Marvin the Martian

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The current most popular theory seems to be that expansion will not slow down, and black holes will eventually dissipate with Hawking radiation. If a new universe arises from our cold, dead one, it will probably be from a quantum vacuum fluctuation.
Inflation is clearly the theory, but if you Google big bounce you will see more acceptance than 20 years ago. Hawking is decidedly not a bounce supporter.
 

TheOriginalHappyGoat

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Inflation is clearly the theory, but if you Google big bounce you will see more acceptance than 20 years ago. Hawking is decidedly not a bounce supporter.
It's funny how Hawking is sort of the international arbiter for these things.:p

Point of fact: expansion, not inflation. Inflation refers specifically to the short-lived extremely fast expansion in the very early universe. It would be compatible with either an open or a closed universe, as it's meant to solve the horizon problem, and doesn't really speak to current expansion.
 

Marvin the Martian

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It's funny how Hawking is sort of the international arbiter for these things.:p

Point of fact: expansion, not inflation. Inflation refers specifically to the short-lived extremely fast expansion in the very early universe. It would be compatible with either an open or a closed universe, as it's meant to solve the horizon problem, and doesn't really speak to current expansion.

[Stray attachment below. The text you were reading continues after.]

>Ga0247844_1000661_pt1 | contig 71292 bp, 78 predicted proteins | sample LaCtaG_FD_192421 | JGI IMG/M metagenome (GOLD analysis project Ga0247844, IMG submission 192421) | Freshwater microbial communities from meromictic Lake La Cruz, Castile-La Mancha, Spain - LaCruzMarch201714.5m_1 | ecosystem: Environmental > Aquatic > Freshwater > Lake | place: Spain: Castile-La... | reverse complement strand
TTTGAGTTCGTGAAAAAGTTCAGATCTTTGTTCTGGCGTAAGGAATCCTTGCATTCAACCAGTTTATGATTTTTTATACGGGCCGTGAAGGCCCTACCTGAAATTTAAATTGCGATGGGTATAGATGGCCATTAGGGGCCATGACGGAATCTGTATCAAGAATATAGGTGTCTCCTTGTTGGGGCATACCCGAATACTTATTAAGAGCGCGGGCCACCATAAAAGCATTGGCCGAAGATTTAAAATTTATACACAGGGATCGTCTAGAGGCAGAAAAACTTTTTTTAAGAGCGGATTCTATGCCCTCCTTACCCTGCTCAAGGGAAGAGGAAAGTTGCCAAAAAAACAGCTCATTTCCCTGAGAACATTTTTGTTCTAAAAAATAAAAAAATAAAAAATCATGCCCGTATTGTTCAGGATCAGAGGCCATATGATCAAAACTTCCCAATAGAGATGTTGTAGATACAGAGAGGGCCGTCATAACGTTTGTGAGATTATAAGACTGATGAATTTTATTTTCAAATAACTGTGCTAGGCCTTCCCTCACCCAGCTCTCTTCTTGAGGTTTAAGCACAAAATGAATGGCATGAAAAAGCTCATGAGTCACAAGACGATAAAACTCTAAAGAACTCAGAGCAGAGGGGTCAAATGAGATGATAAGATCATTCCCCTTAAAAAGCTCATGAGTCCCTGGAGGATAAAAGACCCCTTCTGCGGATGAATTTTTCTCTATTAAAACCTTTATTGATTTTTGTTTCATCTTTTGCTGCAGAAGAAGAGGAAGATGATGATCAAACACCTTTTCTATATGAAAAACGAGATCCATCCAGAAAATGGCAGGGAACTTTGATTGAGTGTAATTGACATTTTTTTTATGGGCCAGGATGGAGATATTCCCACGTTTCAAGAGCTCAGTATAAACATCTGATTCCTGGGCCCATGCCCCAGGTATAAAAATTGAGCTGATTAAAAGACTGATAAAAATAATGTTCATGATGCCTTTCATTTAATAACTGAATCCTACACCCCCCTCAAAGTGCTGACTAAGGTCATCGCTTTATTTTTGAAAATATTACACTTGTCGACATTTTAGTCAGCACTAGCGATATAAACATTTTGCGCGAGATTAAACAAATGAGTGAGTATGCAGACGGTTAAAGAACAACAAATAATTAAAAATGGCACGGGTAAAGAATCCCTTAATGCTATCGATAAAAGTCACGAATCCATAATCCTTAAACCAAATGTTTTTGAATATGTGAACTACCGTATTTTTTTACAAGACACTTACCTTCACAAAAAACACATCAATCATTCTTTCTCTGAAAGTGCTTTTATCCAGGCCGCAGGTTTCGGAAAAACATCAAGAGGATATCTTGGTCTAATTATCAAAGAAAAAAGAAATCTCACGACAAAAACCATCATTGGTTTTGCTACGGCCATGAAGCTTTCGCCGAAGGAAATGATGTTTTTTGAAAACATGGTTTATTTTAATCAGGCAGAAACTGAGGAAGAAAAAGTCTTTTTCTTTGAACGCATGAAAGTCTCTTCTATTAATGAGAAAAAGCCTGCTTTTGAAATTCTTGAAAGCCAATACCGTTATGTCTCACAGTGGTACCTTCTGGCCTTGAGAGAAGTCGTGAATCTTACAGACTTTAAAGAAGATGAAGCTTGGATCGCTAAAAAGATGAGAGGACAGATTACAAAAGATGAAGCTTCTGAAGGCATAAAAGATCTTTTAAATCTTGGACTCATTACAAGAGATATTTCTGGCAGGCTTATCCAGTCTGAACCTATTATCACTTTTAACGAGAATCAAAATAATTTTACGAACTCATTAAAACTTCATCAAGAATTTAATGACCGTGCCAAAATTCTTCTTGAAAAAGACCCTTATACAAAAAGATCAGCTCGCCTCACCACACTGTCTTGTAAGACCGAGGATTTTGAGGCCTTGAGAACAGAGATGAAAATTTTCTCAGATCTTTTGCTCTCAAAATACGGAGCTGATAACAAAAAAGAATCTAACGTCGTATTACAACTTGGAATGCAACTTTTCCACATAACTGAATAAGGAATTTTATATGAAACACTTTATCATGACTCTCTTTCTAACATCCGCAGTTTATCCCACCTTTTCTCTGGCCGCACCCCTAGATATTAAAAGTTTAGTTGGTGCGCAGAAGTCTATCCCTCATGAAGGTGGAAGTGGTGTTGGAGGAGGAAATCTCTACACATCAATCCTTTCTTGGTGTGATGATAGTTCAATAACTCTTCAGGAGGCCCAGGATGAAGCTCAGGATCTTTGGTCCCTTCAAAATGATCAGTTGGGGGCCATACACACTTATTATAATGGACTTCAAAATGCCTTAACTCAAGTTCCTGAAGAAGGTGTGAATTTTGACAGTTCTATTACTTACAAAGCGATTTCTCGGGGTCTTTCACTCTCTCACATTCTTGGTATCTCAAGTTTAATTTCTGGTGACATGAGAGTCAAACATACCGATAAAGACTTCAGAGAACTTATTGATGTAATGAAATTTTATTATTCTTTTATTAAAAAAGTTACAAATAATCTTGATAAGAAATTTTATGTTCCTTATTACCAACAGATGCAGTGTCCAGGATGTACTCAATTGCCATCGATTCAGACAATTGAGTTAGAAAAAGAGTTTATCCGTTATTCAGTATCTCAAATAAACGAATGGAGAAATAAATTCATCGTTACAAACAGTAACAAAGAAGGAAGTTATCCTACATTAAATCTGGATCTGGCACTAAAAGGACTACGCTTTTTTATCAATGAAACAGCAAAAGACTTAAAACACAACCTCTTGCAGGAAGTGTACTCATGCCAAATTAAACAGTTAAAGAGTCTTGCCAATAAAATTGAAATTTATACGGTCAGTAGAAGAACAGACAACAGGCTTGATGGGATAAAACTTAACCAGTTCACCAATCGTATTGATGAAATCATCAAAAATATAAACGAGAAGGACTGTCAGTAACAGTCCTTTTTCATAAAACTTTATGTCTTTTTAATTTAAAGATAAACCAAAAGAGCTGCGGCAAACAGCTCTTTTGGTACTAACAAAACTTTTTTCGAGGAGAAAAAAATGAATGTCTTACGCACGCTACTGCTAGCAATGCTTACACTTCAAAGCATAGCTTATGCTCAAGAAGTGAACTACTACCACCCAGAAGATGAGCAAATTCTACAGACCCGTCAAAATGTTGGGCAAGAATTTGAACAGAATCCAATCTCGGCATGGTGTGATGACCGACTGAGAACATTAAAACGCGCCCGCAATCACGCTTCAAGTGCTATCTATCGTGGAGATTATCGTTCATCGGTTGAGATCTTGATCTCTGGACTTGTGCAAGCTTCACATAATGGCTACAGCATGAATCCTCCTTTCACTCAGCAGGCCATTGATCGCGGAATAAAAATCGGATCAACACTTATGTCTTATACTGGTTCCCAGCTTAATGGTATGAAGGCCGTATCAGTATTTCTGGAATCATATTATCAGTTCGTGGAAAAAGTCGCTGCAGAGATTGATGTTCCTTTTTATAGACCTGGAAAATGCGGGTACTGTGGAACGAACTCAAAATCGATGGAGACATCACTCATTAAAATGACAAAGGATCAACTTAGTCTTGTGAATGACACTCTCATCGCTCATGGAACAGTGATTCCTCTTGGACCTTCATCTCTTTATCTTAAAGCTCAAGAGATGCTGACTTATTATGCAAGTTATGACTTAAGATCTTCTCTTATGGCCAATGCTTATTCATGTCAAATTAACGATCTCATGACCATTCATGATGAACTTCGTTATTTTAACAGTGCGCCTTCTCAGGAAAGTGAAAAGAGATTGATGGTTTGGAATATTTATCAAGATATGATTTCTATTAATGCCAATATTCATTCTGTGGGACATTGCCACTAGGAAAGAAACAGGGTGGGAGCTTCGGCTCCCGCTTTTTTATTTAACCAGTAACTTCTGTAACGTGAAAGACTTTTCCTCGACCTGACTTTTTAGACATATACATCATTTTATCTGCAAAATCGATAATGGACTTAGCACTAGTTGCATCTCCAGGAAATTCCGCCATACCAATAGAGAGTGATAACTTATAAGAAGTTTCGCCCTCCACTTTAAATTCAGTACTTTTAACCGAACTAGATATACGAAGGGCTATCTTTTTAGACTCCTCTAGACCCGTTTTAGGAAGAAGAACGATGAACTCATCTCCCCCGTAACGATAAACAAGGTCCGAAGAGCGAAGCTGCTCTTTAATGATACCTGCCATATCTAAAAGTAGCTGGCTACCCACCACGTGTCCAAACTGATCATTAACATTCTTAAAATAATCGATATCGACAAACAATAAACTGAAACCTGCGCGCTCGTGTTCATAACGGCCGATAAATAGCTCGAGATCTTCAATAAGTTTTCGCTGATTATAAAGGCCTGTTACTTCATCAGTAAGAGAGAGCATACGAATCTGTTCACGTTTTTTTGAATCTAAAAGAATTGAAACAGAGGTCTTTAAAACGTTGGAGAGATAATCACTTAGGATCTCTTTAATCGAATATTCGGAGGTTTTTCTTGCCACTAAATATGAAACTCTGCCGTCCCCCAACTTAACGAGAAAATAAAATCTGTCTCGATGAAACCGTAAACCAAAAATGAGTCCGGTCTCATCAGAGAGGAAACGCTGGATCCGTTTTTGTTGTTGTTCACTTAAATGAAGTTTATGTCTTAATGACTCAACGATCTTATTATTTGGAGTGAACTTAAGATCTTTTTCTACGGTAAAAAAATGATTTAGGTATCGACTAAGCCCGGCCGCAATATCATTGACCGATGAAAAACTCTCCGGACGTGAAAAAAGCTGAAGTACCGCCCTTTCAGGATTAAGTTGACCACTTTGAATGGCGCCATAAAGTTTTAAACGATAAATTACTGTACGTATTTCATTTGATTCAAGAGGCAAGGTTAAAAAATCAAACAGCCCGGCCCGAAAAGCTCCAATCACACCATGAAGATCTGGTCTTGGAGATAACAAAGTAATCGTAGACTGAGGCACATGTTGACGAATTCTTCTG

You are right, just multi tasking.
 

iuwclurker1

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Please, by all means, contribute.
I did: What is the physicists' definition of space? That's the starting point. I don't follow modern physics the way you do so I don't know how they currently define it. This is no definition:

Physical space is often conceived in three linear dimensions, although modern physicists usually consider it, with time, to be part of a boundless four-dimensional continuum known as spacetime. The concept of space is considered to be of fundamental importance to an understanding of the physical universe.​
 

CO. Hoosier

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One of the most famous experiments in physics is the double-slit experiment, in which a beam of light is shot through two slits to produce an interference pattern on a surface or detector on the other side. What's strange about it is, even if the beam of light is reduced to send only one photon at a time, the pattern still emerges, as though each individual photon is passing through both slits at once and interfering with itself.

About two decades ago, scientists further explored this phenomenon with the delayed choice experiment. Basically, a photon is sent through a beam splitter, off mirrors, and toward a (potential) second beam splitter. If the second beam splitter is there, the individual photons behave like waves that were split and recombined, and show an interference pattern. If it isn't, they behave like particles that chose only one of the two paths, and display no interference. It as if the photons know whether or not they should act as particles or waves when they hit the first splitter. Even more strange, it appears if the "choice" of whether or not to use the second splitter can be delayed until after the photon hits the first splitter, and reach back in time to determine what choice the photon made.